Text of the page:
After the drop, the display would say "No Service". I couldn't make calls, and couldn't get texts, though I could access WiFi without problem. BlueTooth worked as well. I basically had an iPod Touch, but with a really short battery life. Now, to be honest, this wasn't the first time I had dropped my iPhone, but the drops were "gentle", as from the seat of a sofa to a carpeted floor. Not good for it to be sure, but nothing I would think to be fatal, either.

After the hard drop, battery life dropped faster than ever. I tried resetting the phone in software as found on several websites. No joy to be found there, either.

After perusing the net about this problem, I grew some cojones and decided to try opening up my phone, thinking that I had broken the cell antenna in the drop. Replacing the antenna/dock module seemed to be a routine remedy for this situation. A friend had an iPhone with a broken display that he offered to me for parts. Very kind of him. (Thanks, Robbie!)

I'd never opened a cell phone before, but I found it's not hard to do. On the 3GS, it involves removing just two miniscule screws (using a Phillips #00 screwdriver, available at your local Sears or big-box retail hardware store) and a suction cup, similar to one of those to hang chotchkes on glass windows. The rest is mostly undoing snap-together connections. But be warned, these components are extremely tiny and hard to work with even if you have slim fingers. I followed the instructions at, which is a great resource for a lot of electronic woes.

My problem turned out to be that connector #7 had come loose (the connectors inside the iPhone are marked with orange numbered labels), most likely completely becoming separated in the last drop incident. It had probably begun to to work loose (causing rapid battery drain) in earlier drops, and the drop to the kitchen floor finished it off.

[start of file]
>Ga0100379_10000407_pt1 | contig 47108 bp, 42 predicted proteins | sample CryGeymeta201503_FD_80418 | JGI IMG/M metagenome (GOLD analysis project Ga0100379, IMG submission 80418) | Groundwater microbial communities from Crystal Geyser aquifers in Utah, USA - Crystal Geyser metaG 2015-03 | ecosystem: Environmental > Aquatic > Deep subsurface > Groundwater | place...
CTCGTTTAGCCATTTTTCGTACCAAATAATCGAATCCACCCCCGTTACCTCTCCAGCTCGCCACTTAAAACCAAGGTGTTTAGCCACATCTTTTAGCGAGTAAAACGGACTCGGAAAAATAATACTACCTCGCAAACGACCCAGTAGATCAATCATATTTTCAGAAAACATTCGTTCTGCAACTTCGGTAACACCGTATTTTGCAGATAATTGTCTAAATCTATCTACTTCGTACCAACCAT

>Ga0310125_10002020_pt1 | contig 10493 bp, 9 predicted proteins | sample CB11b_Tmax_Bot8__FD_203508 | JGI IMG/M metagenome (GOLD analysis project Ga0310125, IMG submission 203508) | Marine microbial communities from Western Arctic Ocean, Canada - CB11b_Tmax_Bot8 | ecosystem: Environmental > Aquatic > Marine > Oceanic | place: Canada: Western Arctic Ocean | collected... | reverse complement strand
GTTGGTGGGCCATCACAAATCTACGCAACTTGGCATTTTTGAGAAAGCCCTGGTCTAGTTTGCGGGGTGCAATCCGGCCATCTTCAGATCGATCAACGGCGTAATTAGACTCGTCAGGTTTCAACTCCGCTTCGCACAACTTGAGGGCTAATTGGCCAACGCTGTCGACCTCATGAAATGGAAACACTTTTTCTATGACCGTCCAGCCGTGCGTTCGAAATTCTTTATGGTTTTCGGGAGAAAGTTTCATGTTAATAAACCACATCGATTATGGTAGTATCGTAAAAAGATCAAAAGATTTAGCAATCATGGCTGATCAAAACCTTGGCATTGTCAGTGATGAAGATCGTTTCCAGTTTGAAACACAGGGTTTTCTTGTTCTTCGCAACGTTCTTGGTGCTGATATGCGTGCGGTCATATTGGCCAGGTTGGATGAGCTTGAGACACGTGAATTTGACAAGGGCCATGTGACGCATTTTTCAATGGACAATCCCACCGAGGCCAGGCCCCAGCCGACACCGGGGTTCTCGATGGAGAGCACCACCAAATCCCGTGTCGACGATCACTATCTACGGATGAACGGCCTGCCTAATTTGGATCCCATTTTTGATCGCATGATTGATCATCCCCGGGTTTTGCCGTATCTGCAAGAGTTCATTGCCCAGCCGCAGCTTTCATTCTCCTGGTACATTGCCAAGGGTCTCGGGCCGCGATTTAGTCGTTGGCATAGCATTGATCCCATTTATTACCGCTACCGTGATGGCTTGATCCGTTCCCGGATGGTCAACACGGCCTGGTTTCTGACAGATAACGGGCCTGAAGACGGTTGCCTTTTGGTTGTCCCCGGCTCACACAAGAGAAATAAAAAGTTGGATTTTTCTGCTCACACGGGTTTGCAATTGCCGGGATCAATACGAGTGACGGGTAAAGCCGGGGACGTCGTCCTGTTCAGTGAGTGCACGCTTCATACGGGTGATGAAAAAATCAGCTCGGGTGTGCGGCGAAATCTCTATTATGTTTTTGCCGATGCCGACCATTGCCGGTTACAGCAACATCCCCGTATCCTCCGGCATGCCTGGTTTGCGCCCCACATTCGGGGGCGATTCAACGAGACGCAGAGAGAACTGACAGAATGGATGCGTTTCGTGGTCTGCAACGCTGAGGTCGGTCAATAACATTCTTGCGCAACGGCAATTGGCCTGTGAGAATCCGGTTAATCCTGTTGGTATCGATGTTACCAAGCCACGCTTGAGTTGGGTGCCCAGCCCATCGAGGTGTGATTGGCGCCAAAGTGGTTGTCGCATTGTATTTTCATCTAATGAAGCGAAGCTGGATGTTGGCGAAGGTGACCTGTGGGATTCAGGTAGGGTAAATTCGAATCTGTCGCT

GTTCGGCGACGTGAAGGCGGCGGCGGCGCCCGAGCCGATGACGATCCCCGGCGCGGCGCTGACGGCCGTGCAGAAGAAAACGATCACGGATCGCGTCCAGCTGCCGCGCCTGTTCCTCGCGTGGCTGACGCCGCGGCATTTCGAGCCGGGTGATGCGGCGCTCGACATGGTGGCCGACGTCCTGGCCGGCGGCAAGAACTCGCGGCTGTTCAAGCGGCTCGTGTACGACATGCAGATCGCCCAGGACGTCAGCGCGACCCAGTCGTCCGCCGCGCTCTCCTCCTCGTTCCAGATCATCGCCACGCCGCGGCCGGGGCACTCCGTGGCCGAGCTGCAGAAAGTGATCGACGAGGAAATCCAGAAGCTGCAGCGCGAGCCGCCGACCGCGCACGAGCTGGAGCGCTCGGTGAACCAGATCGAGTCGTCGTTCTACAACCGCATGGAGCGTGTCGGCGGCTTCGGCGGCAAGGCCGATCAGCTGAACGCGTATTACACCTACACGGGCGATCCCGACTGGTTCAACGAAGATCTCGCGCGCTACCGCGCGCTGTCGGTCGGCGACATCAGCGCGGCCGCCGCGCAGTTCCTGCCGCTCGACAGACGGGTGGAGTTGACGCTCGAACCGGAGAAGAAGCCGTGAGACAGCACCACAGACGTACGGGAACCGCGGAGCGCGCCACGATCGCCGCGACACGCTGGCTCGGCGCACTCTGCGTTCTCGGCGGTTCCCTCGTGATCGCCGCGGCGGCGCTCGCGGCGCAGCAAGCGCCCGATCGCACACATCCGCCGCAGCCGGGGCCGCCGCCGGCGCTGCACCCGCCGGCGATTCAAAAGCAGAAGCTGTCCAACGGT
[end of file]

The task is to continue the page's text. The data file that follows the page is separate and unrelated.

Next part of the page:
Five minutes of futzing to reconnect the wire, and battery life is back to normal!

EDIT June 10. 2011: It's been quite some time since (almost 2 weeks) since I opened my iPhone and checked the antenna lead. So far, my phone feels new again, at least as far as battery life goes.

Tuesday, May 24, 2011

Technology: Massive Fail or Just a Screwup?

I went to the dentist this morning. The tech, who I have been seeing for years, and who I thought was familiar with my history, asked me:

"Have you been taking your anti-biotics?"

I replied, "I didn't know I was supposed to be taking anti-biotics."

She: "Our records show that you have an artificial heart valve."

Me: "Unless you put one in at my last appointment or aliens abducted me and implanted one, I don't remember ever having heart surgery. I think I might remember that."

I thought it was amusing this morning. Now I am not so amused. Has my health care record been corrupted, either accidentally or intentionally? How in the hell do you find out?

Will this mis-information propagate to an extent to some point in the future where I might be denied coverage due to erroneous information, or be mis-diagnosed?

I can imagine a future scenario in a hospital: "Hey, his records indicate that this guy has an artificial heart valve. It might be failing. Let's replace it with a new one."

Thursday, April 21, 2011

Photojournalists killed in Libya

War is stupid and useless. Especially when it takes the lives of non-combatants working to tell the tale to the outside world.

Sunday, January 9, 2011

Laughable news!

Supermarket tabloid Weekly World News today posted about an upcoming shutdown of Facebook:

Like the young whippersnappers say, "As if! Duh!"

Let's face(book) it: There is no logical reason right now that Zuckerberg would shut down Facebook.

Normally, I wouldn't post much - if anything - about Facebook here. Though I have an account there, I rarely check it, and I have misgivings about FB's privacy policies, anyway.

I found out about this link through my daily checking of one of my favorite sites, I find it funny that a rumor-clarifying site had the news of the hoax so early in the news cycle.